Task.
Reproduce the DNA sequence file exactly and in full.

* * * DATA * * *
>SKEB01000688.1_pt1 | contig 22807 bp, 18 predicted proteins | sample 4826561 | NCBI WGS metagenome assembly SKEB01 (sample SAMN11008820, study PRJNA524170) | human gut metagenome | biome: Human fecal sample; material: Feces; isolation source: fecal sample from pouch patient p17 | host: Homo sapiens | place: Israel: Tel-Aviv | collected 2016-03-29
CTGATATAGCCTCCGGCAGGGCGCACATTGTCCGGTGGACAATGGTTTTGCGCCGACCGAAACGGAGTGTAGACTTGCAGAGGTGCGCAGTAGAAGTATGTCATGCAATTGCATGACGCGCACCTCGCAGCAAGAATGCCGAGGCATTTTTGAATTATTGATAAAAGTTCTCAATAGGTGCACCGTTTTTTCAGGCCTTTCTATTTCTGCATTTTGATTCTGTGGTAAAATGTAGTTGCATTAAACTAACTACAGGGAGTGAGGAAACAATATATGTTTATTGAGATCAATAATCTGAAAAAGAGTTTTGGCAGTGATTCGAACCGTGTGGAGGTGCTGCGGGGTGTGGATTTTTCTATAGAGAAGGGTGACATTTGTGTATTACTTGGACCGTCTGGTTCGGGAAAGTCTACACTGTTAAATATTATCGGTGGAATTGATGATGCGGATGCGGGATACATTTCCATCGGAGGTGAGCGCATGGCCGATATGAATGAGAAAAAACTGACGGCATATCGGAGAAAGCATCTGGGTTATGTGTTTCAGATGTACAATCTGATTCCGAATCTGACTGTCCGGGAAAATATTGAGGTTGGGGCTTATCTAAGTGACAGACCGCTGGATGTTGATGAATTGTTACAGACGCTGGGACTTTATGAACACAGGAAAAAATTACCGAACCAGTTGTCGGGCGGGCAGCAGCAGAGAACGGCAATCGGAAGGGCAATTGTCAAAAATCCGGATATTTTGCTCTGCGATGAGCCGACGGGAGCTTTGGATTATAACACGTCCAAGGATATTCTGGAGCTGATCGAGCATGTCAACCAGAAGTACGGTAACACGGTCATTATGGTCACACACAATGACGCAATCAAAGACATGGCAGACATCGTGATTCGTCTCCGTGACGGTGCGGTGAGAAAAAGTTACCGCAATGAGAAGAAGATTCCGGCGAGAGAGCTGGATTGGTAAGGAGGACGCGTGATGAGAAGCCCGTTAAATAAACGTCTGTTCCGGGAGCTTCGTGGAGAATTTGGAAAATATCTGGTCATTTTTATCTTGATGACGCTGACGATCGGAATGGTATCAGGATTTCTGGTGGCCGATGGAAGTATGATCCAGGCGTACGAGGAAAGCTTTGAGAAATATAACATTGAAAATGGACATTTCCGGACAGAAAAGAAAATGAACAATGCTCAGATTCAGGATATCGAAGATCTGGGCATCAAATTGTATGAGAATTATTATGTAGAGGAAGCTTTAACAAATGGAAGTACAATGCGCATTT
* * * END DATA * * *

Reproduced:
>SKEB01000688.1_pt1 | contig 22807 bp, 18 predicted proteins | sample 4826561 | NCBI WGS metagenome assembly SKEB01 (sample SAMN11008820, study PRJNA524170) | human gut metagenome | biome: Human fecal sample; material: Feces; isolation source: fecal sample from pouch patient p17 | host: Homo sapiens | place: Israel: Tel-Aviv | collected 2016-03-29
CTGATATAGCCTCCGGCAGGGCGCACATTGTCCGGTGGACAATGGTTTTGCGCCGACCGAAACGGAGTGTAGACTTGCAGAGGTGCGCAGTAGAAGTATGTCATGCAATTGCATGACGCGCACCTCGCAGCAAGAATGCCGAGGCATTTTTGAATTATTGATAAAAGTTCTCAATAGGTGCACCGTTTTTTCAGGCCTTTCTATTTCTGCATTTTGATTCTGTGGTAAAATGTAGTTGCATTAAACTAACTACAGGGAGTGAGGAAACAATATATGTTTATTGAGATCAATAATCTGAAAAAGAGTTTTGGCAGTGATTCGAACCGTGTGGAGGTGCTGCGGGGTGTGGATTTTTCTATAGAGAAGGGTGACATTTGTGTATTACTTGGACCGTCTGGTTCGGGAAAGTCTACACTGTTAAATATTATCGGTGGAATTGATGATGCGGATGCGGGATACATTTCCATCGGAGGTGAGCGCATGGCCGATATGAATGAGAAAAAACTGACGGCATATCGGAGAAAGCATCTGGGTTATGTGTTTCAGATGTACAATCTGATTCCGAATCTGACTGTCCGGGAAAATATTGAGGTTGGGGCTTATCTAAGTGACAGACCGCTGGATGTTGATGAATTGTTACAGACGCTGGGACTTTATGAACACAGGAAAAAATTACCGAACCAGTTGTCGGGCGGGCAGCAGCAGAGAACGGCAATCGGAAGGGCAATTGTCAAAAATCCGGATATTTTGCTCTGCGATGAGCCGACGGGAGCTTTGGATTATAACACGTCCAAGGATATTCTGGAGCTGATCGAGCATGTCAACCAGAAGTACGGTAACACGGTCATTATGGTCACACACAATGACGCAATCAAAGACATGGCAGACATCGTGATTCGTCTCCGTGACGGTGCGGTGAGAAAAAGTTACCGCAATGAGAAGAAGATTCCGGCGAGAGAGCTGGATTGGTAAGGAGGACGCGTGATGAGAAGCCCGTTAAATAAACGTCTGTTCCGGGAGCTTCGTGGAGAATTTGGAAAATATCTGGTCATTTTTATCTTGATGACGCTGACGATCGGAATGGTATCAGGATTTCTGGTGGCCGATGGAAGTATGATCCAGGCGTACGAGGAAAGCTTTGAGAAATATAACATTGAAAATGGACATTTCCGGACAGAAAAGAAAATGAACAATGCTCAGATTCAGGATATCGAAGATCTGGGCATCAAATTGTATGAGAATTATTATGTAGAGGAAGCTTTAACAAATGGAAGTACAATGCGCATTT